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By Steve Erdman
47th District 

Straight Talk From Steve:

Jason Jackson’s Mess

 

As a Nebraska State Senator, I serve on the Legislature’s Appropriations Committee.

The Appropriations Committee is responsible for deciding how the State spends its money…well, to a certain extent, anyway. The Appropriations Committee prepares the State Budget, but state agencies are supposed to keep track of how they spend the State’s money.

The job of appropriating the State’s money is never an easy task, but in recent years it has become a nearly impossible task due to the way the executive branch of our state government has grossly mismanaged its accounting practices.

Jason Jackson is the director of the Department of Administrative Services. Since his appointment by Gov. Ricketts and his confirmation by the State Legislature in January 2019 the Department of Administrative Services has never been able to balance its books. Each year Jackson testifies before the Legislature’s Appropriations Committee without any coherent explanation about why his books don’t add up. That is an unacceptable position for him to take, especially when he directs the department which oversees all other state agencies.

This accounting problem has only grown worse this year. Even the Nebraska State auditor’s office has been unable to balance the books with the information provided to them by the Department of Administrative Services.

In a letter addressed to Speaker Mike Hilgers and others dated April 28, 2022 Assistant Deputy Auditor, Kris Kucera, stated that since December 1, 2021 the State Auditor’s office has “encountered significant difficulties completing the audit with the support provided by the Department of Administrative Services…” When the State Auditor ‘s office cannot balance our books, then you know we really have a problem!

Making matters even worse is the fact that Kucera’s letter went on to tell how the State Auditor’s office found an additional $10.5 billion in accounting errors. In order to give you some perspective on this, $10.5 billion represents more money than the entire State Budget for two whole years. The State Budget for FY 2022 is $4.8 billion and the State Budget for FY 2023 is $5.1 billion for a total of $9.9 billion. In other words, nobody really knows how our state agencies are spending your money. And, I will emphasize the point that it is your money. These mismanaged accounting practices are no small matter, especially when you, as a taxpayer, go to pay your taxes. Don’t the citizens of Nebraska have a fundamental right to know how their tax dollars are being spent?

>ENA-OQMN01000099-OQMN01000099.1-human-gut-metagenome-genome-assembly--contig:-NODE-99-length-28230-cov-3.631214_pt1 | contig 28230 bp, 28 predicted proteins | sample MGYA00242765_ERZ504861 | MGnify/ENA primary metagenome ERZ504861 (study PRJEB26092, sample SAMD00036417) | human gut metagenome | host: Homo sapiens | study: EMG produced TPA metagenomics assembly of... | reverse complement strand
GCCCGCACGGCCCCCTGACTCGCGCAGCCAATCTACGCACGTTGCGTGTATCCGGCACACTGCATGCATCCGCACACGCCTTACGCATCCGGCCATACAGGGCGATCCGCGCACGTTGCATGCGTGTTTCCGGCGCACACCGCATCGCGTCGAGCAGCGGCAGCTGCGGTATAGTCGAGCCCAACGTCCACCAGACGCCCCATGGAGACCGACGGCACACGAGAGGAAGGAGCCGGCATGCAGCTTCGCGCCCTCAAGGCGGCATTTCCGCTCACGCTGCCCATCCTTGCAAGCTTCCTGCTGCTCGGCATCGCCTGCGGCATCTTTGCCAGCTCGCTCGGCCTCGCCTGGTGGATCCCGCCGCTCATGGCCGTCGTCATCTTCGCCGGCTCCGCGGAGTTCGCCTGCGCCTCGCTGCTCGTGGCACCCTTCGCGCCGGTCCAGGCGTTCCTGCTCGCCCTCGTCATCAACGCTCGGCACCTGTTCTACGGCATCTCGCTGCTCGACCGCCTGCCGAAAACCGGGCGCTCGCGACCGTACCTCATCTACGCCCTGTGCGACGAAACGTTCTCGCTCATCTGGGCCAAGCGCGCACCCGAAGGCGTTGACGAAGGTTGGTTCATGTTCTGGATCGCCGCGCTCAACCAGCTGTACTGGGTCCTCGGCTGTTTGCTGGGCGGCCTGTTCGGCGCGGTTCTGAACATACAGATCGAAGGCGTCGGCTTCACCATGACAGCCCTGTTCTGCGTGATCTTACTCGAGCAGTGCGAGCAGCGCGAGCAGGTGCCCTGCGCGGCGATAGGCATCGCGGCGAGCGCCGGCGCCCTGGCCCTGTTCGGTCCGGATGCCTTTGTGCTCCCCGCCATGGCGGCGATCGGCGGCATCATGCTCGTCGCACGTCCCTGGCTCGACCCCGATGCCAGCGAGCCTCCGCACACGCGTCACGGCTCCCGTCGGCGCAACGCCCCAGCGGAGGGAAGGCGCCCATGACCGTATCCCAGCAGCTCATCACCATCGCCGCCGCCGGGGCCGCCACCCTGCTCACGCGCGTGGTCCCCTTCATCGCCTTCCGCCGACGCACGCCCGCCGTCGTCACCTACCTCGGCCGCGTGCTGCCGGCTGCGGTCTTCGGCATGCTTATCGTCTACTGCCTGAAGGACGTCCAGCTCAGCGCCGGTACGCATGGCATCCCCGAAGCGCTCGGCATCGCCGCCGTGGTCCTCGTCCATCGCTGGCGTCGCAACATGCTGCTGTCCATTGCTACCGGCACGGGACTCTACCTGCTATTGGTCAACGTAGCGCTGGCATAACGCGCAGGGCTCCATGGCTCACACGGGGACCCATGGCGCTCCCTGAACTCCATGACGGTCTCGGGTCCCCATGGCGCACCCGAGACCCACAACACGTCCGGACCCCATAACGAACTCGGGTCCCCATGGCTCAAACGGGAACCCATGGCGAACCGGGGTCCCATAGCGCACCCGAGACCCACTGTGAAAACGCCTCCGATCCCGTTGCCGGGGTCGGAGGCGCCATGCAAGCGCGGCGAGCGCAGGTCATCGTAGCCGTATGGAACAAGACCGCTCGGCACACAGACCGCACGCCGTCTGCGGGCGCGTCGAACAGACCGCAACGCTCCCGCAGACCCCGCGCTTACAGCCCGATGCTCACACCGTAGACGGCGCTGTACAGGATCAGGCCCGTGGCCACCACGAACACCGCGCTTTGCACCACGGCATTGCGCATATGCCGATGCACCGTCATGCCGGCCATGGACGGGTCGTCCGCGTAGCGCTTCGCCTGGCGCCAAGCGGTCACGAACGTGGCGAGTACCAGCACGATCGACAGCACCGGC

If the definition of insanity is doing the same thing over and over again while expecting different results, then that word accurately describes how the executive branch of our State Government accounts for the way it spends money.

Ultimately, these problems rest on the shoulders of our Governor, Pete Ricketts, who has allowed these problems to fester and grow worse over time without taking any kind of corrective action. The Department of Administrative Services needs new leadership, but that cannot happen so long as the only man in the state who is able to fix the problem continues to turn a blind eye to the problem and refuses to take any kind of corrective action.

In a few months Nebraska will have a new governor. Whoever that governor turns out to be, he or she will inherit the accounting mess created by the Ricketts Administration and left behind by the Department of Administrative Services. The State Auditor’s team has already proposed more than 110 adjustments to the Annual Comprehensive Financial Report. Without accurate information from the Department of Administrative Services, though, the task of accounting for state spending is like trying to untangle a boiling pot of spaghetti with nothing but your fingers. So, I doubt that this mess can be cleaned up before the next administration takes over, and that’s not playing fair or nice to the man or woman who becomes the next governor of Nebraska.

 

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